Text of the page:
A team of researchers from the Neuropharmacology and Pain Research Group of the Bellvitge Biomedical Research Institute (IDIBELL), the University of Barcelona (UB), and ESTEVE (all in Barcelona, Spain) has developed a fluorescence resonance energy transfer (FRET)-based biosensor that can determine drugs' analgesic potential before being tested in animal models. The finding could save time and money in research on new, effective pain treatments.
In a study led by Francisco Ciruela, senior lecturer of the Department of Pathology and Experimental Therapy at UB and a researcher in the Neuropharmacology and Pain Research Group, the researchers' FRET-based biosensor allowed them to classify—in cells in culture—ligands in sigma-1 receptor into agonists and antagonists.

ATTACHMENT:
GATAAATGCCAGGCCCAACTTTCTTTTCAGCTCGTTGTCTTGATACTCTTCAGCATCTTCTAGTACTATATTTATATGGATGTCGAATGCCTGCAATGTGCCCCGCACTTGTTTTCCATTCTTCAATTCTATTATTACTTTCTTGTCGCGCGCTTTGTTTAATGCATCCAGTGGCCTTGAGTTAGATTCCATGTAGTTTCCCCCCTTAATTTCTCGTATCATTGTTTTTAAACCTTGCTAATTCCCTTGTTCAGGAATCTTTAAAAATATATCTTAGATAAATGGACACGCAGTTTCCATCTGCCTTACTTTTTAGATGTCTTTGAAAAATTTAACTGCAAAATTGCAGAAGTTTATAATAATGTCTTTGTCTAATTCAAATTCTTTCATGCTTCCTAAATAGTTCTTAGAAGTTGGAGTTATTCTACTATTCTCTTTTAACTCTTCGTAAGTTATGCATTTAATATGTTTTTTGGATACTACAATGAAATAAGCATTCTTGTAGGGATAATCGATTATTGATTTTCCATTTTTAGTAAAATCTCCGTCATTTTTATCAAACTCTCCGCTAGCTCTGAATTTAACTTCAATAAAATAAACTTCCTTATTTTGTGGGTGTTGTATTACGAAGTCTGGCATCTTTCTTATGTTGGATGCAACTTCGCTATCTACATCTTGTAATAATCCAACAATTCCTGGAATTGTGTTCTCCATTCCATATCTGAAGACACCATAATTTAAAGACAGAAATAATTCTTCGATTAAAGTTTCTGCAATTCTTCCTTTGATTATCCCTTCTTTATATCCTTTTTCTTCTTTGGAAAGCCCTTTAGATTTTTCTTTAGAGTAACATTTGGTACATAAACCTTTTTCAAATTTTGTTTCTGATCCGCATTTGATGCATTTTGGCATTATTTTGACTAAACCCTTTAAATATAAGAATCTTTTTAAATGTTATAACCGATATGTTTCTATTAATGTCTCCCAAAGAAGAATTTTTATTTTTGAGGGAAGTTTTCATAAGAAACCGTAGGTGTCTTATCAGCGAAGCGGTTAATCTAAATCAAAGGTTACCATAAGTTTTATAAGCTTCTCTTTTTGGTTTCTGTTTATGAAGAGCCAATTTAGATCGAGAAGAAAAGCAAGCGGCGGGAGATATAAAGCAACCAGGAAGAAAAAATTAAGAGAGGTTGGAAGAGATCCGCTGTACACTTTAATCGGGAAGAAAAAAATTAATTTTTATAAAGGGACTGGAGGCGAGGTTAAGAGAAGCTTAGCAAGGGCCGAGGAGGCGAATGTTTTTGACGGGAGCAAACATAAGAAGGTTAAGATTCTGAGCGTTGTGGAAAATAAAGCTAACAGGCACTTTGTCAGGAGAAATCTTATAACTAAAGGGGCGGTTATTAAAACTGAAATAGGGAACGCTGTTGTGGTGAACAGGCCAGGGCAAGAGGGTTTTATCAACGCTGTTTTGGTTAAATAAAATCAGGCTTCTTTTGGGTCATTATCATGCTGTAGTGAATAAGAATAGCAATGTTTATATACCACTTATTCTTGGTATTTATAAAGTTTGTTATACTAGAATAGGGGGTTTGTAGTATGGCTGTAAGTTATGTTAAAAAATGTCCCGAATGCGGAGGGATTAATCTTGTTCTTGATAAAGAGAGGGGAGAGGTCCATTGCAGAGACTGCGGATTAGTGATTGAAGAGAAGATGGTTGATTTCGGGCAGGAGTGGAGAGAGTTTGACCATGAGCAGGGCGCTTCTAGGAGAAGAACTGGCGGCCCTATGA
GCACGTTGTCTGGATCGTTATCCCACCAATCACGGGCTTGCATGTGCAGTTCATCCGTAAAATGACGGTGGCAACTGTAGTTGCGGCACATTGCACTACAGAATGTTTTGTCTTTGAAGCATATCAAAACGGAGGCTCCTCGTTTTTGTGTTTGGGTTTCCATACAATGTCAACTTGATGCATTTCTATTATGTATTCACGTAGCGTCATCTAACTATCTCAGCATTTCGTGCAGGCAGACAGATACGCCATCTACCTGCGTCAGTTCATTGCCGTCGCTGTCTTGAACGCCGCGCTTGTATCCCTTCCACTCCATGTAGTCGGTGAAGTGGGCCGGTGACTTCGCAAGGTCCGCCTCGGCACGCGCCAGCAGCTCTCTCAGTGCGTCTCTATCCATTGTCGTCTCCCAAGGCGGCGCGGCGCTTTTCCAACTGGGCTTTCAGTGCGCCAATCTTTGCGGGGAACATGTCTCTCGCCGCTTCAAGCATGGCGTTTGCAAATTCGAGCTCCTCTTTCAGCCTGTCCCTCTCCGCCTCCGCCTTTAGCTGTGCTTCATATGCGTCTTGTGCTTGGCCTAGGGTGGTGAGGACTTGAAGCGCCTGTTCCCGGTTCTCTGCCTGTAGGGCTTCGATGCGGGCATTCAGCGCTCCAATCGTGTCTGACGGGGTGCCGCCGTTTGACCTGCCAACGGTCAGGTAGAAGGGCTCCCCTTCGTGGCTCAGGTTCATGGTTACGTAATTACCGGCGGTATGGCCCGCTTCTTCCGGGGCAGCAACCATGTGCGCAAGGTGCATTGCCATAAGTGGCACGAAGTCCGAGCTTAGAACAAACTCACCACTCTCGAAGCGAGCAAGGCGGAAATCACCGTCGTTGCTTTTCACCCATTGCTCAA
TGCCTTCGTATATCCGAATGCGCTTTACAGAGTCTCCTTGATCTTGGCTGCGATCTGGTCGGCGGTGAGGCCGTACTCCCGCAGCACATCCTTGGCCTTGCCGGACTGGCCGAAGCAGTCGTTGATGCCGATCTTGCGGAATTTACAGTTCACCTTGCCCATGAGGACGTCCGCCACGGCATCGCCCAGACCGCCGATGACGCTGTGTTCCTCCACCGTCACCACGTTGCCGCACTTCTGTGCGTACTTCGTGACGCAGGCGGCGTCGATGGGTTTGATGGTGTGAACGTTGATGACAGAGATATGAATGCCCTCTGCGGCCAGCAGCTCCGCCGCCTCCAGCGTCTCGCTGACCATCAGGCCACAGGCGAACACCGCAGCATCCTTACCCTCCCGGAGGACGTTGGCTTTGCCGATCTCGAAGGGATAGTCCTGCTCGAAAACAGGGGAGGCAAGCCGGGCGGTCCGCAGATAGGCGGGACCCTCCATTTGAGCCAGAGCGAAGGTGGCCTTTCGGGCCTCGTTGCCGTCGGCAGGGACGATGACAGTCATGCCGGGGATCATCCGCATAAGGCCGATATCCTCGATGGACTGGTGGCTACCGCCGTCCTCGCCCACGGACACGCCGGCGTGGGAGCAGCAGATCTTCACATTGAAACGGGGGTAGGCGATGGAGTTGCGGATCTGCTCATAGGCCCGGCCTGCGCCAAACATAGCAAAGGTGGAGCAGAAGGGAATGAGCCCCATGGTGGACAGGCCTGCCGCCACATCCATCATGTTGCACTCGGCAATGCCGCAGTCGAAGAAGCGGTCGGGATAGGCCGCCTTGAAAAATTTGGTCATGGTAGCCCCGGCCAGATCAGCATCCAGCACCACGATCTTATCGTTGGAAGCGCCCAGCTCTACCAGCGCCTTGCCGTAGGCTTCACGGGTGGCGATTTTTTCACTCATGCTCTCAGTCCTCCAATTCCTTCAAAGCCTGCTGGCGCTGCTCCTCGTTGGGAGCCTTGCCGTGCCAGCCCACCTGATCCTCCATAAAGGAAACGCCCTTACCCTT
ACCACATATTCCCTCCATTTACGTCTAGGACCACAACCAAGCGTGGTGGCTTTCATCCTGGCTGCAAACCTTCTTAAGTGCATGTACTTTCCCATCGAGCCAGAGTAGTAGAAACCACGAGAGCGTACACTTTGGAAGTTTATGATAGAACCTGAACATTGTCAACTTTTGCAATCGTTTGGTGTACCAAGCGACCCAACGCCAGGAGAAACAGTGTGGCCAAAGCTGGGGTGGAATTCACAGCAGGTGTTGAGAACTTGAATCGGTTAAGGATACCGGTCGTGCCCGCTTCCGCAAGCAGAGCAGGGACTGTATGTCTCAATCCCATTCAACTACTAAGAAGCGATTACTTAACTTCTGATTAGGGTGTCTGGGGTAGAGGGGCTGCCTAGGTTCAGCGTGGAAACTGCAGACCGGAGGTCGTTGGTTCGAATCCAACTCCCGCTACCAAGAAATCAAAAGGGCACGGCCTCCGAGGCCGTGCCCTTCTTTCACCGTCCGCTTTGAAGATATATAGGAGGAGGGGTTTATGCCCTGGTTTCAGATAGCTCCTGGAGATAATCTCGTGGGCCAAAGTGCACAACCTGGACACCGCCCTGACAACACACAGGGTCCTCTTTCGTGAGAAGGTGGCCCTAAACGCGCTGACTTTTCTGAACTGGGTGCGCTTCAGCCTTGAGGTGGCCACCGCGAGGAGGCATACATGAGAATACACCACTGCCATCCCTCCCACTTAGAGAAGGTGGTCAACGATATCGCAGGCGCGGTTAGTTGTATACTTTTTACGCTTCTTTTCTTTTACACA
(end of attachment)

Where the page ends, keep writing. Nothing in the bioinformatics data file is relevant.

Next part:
The experiments established a direct correlation between the biosensor's FRET signal in response to the drugs and their analgesic effect in a pain animal model. Sigma-1 agonists reduce FRET signal and have low analgesic effects, whereas sigma-1 antagonists increase FRET signal and have high analgesic effects in pain animal models.
"Thanks to this well-defined pattern, we can predict the analgesic behavior of a molecule," explains Ciruela. "Therefore, if FRET signal is reduced—that is, if it is an agonist—it won’t have analgesic effects on the pain animal model. However, if FRET signal is increased—in other words, if it is an antagonist—it will have maximum analgesic effects and, therefore, it will be a suitable candidate to be tested in vivo."
Ciruela points out that the new technology has already been patented, with the expectation that it will be soon lead to a high-throughput screening method.
Full details of the work appear in the Journal of Medicinal Chemistry; for more information, please visit http://pubs.acs.org/doi/abs/10.1021/jm401529t.
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